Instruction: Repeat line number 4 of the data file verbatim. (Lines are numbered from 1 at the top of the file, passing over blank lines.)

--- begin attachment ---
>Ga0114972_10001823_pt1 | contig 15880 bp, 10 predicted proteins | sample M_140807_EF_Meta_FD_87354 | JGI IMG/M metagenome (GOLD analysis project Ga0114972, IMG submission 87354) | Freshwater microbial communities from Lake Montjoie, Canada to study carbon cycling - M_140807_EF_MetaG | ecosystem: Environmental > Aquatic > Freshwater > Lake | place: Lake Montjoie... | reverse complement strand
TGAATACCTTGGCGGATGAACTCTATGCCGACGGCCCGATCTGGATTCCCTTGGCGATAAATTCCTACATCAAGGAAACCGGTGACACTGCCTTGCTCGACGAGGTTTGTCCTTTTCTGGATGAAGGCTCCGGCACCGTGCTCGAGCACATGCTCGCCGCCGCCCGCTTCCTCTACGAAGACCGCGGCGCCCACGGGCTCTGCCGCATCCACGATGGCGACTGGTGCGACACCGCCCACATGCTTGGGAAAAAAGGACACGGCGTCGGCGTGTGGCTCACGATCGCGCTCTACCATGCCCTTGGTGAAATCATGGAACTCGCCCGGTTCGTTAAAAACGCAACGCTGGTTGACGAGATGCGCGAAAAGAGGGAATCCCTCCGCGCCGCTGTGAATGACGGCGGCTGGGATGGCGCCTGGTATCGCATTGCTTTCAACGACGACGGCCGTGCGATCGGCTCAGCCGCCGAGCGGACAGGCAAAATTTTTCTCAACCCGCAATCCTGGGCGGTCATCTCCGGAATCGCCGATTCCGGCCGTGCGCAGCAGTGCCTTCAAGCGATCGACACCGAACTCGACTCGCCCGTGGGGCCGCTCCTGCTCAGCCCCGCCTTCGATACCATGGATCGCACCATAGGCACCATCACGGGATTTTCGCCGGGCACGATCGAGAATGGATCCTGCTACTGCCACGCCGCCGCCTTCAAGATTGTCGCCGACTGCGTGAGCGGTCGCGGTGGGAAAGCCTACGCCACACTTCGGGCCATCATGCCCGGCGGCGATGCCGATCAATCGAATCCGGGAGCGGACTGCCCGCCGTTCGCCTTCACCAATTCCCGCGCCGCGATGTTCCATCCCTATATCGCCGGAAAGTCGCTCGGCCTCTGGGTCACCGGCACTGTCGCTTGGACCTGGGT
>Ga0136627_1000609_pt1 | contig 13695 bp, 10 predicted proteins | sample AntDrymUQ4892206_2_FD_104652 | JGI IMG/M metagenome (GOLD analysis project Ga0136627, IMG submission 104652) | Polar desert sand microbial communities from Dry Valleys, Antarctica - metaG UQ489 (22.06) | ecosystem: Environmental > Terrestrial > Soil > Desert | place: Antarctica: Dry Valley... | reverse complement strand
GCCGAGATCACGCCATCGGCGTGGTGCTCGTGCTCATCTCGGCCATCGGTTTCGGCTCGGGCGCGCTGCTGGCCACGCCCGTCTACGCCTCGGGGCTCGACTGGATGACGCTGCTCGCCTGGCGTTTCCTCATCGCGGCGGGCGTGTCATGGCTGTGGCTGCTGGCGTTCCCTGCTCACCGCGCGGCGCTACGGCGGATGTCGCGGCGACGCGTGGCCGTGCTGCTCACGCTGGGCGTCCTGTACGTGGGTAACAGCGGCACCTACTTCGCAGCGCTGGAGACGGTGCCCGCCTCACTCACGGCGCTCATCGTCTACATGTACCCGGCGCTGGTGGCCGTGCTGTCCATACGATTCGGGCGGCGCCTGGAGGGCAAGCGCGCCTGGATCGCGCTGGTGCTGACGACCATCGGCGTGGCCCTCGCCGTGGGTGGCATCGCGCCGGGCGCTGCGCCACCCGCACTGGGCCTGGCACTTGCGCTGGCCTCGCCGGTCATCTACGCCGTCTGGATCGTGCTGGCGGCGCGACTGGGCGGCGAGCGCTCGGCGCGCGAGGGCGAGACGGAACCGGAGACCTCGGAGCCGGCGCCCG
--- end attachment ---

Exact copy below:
GCCGAGATCACGCCATCGGCGTGGTGCTCGTGCTCATCTCGGCCATCGGTTTCGGCTCGGGCGCGCTGCTGGCCACGCCCGTCTACGCCTCGGGGCTCGACTGGATGACGCTGCTCGCCTGGCGTTTCCTCATCGCGGCGGGCGTGTCATGGCTGTGGCTGCTGGCGTTCCCTGCTCACCGCGCGGCGCTACGGCGGATGTCGCGGCGACGCGTGGCCGTGCTGCTCACGCTGGGCGTCCTGTACGTGGGTAACAGCGGCACCTACTTCGCAGCGCTGGAGACGGTGCCCGCCTCACTCACGGCGCTCATCGTCTACATGTACCCGGCGCTGGTGGCCGTGCTGTCCATACGATTCGGGCGGCGCCTGGAGGGCAAGCGCGCCTGGATCGCGCTGGTGCTGACGACCATCGGCGTGGCCCTCGCCGTGGGTGGCATCGCGCCGGGCGCTGCGCCACCCGCACTGGGCCTGGCACTTGCGCTGGCCTCGCCGGTCATCTACGCCGTCTGGATCGTGCTGGCGGCGCGACTGGGCGGCGAGCGCTCGGCGCGCGAGGGCGAGACGGAACCGGAGACCTCGGAGCCGGCGCCCG